The British Foreign Secretary Margaret Beckett in a speech given to the House of Commons has stated that “the global scientific landscape is now shifting”, and she has referred to the rise of India and China as highly significant.
Speaking about how the New Scientist had posed the question – “Is India the new knowledge superpower? – Or of how the think-tank DEMOS had posed their question: “Is China the new science superpower?” Beckett spoke about how India is producing more science graduates than all of Europe combined, how China has tripled it’s spend on R&D over the previous five years, and of how Silicon Valley is underpinned by numerous Indian and Chinese workers.
The Foreign Secretary recognises the shift towards Asia, and sees it as a chance to strengthen their own scientific base, but she also recognises the competitive threat to Britain and Europe – a threat seen here in Ireland in recent days with the announcement by the American Power Conversion (APC) firm to cut jobs at its Galway plant.
British policy in this area matches Irish ambitions, with the announcement last week by the Irish government that huge sums of money are to be ploughed into Irish science research, and the need for European countries to attract the brightest and best scientists from Asia to study and work in Europe. And like Ireland, Britain is also hoping to boost the export of high-tech products. Beckett spoke about the current Indo-UK science and innovation council, which seeks to build bridges at the highest levels between scientists, business leaders and politicians.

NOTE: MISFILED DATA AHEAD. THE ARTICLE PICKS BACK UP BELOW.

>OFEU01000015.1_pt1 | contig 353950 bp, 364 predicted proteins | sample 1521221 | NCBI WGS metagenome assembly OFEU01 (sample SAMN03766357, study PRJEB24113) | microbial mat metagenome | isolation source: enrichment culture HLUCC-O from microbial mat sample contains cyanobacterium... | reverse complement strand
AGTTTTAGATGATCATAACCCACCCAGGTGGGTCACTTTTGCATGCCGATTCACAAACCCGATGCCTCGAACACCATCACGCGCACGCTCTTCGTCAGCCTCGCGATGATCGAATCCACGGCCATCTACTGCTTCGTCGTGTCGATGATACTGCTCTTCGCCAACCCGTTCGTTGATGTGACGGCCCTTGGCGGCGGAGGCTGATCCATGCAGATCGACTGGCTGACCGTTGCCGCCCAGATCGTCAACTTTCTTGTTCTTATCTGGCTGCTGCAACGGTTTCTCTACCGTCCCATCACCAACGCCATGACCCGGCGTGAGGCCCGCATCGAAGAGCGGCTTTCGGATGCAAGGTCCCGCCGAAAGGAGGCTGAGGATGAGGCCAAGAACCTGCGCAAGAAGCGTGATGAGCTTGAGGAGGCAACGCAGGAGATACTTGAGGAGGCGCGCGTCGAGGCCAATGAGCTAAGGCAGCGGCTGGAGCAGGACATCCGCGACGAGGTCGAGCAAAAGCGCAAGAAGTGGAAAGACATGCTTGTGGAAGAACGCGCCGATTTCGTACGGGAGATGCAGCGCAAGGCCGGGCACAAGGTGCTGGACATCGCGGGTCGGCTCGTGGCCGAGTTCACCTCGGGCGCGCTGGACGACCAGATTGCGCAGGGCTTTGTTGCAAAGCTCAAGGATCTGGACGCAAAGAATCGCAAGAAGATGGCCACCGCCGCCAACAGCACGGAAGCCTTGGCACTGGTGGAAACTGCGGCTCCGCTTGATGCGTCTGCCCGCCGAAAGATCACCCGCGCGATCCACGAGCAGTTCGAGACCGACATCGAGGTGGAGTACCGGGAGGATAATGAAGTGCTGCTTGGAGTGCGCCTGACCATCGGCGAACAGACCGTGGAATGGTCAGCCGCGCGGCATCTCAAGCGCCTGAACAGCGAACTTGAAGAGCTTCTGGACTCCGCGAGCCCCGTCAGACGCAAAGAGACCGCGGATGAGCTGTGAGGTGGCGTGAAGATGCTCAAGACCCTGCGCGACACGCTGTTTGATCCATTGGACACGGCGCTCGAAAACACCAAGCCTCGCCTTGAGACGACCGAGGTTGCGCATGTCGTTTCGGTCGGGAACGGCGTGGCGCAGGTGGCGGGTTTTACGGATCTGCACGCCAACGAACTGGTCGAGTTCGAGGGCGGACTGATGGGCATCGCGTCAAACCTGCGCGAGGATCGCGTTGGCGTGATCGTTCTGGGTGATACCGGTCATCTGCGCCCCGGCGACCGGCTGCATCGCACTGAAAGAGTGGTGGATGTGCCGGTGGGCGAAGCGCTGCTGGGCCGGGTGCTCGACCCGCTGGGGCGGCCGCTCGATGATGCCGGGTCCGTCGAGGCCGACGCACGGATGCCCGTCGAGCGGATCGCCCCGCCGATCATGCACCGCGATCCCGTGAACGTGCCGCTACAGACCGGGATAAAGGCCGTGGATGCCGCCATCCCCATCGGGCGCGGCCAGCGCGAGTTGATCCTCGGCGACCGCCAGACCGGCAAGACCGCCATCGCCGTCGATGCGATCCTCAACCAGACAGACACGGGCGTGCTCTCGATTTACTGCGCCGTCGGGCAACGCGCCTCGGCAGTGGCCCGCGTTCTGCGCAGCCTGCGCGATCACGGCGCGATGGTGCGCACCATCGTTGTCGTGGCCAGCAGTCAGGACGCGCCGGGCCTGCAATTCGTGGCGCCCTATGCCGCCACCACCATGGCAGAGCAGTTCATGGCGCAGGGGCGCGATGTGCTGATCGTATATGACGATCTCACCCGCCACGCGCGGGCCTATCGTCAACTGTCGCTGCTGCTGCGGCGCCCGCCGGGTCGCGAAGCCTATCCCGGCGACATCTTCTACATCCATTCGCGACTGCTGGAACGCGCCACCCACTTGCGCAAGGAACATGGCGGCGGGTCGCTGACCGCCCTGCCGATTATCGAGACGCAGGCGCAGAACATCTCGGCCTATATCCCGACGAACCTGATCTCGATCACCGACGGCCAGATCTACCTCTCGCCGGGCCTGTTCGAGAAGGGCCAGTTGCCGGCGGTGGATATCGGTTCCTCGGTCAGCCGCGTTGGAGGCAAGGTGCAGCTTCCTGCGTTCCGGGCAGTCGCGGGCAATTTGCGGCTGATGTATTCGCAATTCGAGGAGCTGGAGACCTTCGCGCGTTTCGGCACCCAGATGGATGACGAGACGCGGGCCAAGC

Speaking about the growth of Chinese links with the UK, Beckett stated that the UK-China Partners in Science initiative has created “significant new bilateral links and agreements between UK and Chinese scientific funding agencies and research agencies on everything ranging from climate modelling to astronomy.” The Foreign Commonwealth Office (FCO) has also sponsored the think-tank DEMOS to run with a programme entitled “Atlas of Ideas”, that seeks to map the scientific progress of the Asian Tigers – China, India and South Korea.
The Foreign Secretary sees the growth in scientific development as helping with major world problems such as climate change, and she notes the beneficial aspects of science on past events – an example being the containment of TB – and other diseases. The key remains in developing working “partnerships with scientists around the globe”, not just within Asia, but also in countries like Brazil, Mexico, and South Africa, areas where high-energy consumption and carbon emissions are increasing sharply. The G8’s action plan on climate change focussed on the development of new technologies.
The UK is investing £3.5 million into the EU-China partnership on climate change, an initiative which should see near zero emissions on coal, with carbon capture and storage, as China seeks to build a new generation of coal-fired power stations. The UK’s National Environment Research Council has also fired up a three-year project with Japan’s earth simulator centre in Yokohama, and British modelling is being utilised to simulate changing climate systems.
According to Beckitt, the UK FCO is engaged in “wave energy” research with the Brazilians, “monsoon monitoring” with the Indians, and “hydrogen production and storage” with the Chinese.
In closing her speech, the Foreign Secretary spoke of the need to attract young science graduates. She added that some feared the effects of science – “the world of Dr Strangelove or designer babies” – and that others equated globalisation with job losses and identity crisis, but she emphasised that her department would be at the “heart” of the positive changes wrought by the twin influences of science and globalisation.